Her Sister Died of a Brain Tumor. Now She Was Having Similar Symptoms.

Humanity has planted flags on the moon, yet a moonshot for brain cancer has yet to be realized.

Diagnosis known, we gradually stopped removing more tumors. The more tumor you remove, the longer the average survival, meaner though it may be. But the quest for surgical perfection sometimes comes with a cost. In the brain, where critical human functions are packed into mere millimeters of tissue, removing more tumors and possibly damaging healthy tissue risks the loss of strength, speech, vision, memory and more. In glioblastoma, tumor cells that have traveled centimeters away from the bulk of the tumor, far out of reach of any forceps, almost guarantee the cancer’s recurrence. Surgical perfection is imperfect. She wanted to preserve her strength.

We sutured the dura closed, and then plated her bone back on. With care, we closed the layers of her skin. In a short while, she was extubated, and we brought her up to our neurological intensive care unit to recover.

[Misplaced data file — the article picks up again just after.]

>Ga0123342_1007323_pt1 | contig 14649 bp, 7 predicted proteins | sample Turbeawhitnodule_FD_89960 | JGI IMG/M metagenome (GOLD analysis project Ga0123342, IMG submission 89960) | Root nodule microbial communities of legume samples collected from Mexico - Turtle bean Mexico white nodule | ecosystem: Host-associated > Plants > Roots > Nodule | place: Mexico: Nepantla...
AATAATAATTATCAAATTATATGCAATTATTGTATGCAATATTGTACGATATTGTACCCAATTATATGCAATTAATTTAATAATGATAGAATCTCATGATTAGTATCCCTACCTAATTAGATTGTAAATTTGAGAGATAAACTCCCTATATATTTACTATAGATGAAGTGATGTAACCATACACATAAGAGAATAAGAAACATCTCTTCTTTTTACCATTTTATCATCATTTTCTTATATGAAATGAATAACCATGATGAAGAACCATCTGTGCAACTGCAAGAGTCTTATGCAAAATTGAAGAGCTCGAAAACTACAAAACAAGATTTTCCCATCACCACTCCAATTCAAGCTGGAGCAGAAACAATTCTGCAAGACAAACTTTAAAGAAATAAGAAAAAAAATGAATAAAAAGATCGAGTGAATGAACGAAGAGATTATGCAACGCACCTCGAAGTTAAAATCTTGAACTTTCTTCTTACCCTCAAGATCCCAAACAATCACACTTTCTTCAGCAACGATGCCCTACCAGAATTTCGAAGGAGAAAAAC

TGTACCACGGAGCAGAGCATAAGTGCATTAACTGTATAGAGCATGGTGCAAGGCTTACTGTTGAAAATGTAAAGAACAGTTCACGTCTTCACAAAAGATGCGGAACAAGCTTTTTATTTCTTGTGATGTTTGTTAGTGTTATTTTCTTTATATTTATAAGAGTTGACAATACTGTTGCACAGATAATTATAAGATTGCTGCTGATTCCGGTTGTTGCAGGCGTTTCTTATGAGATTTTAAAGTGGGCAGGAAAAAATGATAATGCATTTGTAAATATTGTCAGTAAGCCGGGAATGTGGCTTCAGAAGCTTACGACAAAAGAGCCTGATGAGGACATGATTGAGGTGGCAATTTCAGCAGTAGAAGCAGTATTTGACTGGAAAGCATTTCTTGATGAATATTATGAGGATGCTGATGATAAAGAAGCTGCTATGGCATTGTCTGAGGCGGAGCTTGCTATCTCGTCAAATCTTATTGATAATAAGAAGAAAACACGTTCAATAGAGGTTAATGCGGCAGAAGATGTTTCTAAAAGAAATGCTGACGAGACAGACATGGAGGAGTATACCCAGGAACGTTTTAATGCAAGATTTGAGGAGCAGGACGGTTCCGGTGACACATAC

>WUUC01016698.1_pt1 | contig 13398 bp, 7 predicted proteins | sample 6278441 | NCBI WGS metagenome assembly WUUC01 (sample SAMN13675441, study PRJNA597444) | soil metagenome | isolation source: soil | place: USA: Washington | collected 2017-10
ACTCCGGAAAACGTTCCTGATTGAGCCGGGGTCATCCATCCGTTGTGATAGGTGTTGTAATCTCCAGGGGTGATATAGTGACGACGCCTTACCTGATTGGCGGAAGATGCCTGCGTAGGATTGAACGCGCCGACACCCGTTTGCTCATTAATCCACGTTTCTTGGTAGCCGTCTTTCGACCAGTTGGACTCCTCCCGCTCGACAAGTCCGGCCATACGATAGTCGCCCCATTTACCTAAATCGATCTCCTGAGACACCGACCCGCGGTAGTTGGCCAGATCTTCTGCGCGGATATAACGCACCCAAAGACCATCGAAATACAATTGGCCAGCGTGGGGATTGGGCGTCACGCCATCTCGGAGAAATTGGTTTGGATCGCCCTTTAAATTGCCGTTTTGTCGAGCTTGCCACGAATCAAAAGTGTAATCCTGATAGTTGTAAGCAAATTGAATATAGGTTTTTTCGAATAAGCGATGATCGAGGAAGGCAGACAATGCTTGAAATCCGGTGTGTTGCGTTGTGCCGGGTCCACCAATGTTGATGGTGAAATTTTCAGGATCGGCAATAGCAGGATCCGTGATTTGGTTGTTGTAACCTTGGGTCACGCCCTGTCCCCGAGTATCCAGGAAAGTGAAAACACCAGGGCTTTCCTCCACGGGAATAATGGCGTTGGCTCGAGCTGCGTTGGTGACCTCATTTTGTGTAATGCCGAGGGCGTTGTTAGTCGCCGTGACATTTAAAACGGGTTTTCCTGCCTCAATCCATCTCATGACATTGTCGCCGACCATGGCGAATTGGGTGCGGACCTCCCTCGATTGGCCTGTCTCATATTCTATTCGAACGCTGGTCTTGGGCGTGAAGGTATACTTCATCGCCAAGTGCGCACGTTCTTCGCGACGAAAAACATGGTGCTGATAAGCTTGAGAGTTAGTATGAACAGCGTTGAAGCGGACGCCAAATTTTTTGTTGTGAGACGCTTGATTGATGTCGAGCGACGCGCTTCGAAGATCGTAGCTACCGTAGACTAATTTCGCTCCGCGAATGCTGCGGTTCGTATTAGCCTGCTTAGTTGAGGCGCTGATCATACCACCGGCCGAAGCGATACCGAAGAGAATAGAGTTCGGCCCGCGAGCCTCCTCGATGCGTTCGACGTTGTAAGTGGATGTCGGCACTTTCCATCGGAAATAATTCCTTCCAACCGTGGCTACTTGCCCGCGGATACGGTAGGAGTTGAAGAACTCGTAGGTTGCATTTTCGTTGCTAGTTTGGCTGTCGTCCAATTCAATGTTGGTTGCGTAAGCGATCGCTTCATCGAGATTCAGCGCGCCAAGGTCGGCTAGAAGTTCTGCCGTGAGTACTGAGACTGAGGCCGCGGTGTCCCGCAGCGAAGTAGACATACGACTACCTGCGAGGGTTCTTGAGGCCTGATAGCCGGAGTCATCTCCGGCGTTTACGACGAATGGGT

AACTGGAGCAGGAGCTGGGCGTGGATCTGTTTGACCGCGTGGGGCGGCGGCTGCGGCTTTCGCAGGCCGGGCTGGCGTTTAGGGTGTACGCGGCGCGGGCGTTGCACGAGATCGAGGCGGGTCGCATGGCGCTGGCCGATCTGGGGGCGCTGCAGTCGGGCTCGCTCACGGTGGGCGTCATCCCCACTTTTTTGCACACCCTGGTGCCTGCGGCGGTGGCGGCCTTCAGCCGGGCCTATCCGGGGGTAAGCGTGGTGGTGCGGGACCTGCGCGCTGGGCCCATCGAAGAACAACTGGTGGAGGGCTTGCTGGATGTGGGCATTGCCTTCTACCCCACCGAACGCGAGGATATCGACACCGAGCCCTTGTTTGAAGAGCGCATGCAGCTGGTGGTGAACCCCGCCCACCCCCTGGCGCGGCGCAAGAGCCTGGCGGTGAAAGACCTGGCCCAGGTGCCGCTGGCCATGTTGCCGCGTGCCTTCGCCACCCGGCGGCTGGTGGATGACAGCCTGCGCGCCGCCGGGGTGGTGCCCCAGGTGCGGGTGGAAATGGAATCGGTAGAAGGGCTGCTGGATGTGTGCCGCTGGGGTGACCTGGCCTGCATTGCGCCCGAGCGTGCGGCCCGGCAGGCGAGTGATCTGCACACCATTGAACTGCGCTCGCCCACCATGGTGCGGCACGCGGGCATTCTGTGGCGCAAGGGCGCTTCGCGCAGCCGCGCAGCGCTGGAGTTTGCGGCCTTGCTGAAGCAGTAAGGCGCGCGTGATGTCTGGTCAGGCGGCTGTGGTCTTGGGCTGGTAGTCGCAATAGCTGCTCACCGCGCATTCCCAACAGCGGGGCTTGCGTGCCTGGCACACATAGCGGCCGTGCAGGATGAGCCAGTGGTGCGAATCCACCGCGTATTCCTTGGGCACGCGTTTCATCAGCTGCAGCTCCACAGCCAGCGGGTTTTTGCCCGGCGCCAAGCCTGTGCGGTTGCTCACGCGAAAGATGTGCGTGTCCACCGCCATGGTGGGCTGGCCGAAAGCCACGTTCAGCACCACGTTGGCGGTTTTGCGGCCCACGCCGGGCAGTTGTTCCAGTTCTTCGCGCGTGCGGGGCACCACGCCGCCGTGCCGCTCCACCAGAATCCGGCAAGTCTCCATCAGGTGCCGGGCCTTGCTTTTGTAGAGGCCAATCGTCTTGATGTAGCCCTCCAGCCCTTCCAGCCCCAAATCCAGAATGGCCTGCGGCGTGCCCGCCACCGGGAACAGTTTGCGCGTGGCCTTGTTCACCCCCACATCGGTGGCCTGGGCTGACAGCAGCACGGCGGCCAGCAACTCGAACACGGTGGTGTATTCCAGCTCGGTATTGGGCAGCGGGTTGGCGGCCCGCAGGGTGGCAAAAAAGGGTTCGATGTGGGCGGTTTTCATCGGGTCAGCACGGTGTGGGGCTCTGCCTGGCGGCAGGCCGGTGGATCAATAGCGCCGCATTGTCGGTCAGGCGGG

“I have seven years on my sister, and a lot of young people are dying these days, so I’m trying to be pragmatic,” she had said to me the day before. Bargaining.

Forty years ago, the median survival time for glioblastoma was four-and-a-half months. Since then, researchers have characterized the genetics of glioblastoma and studied various vaccines, chemotherapies, immunotherapies, cell therapies, new imaging modalities, targeted radiation therapies and innovative forms of drug delivery to treat the disease. Many steps.

The median survival time today is about 15 months. Only a small percentage of patients survive more than five years.

Defeatism is a common feeling among neurosurgeons, but you maintain resolve, for your patients, and for yourself. The next morning, our patient was in good spirits, recovering well, with good strength. We delicately shared the diagnosis with her.

“Just my luck,” she said with a smile. She seemed to be expecting it.

Some cancers in siblings can be explained by genetics. But that’s not the case for glioblastoma. As for her sister, and many others, it really was just bad luck.

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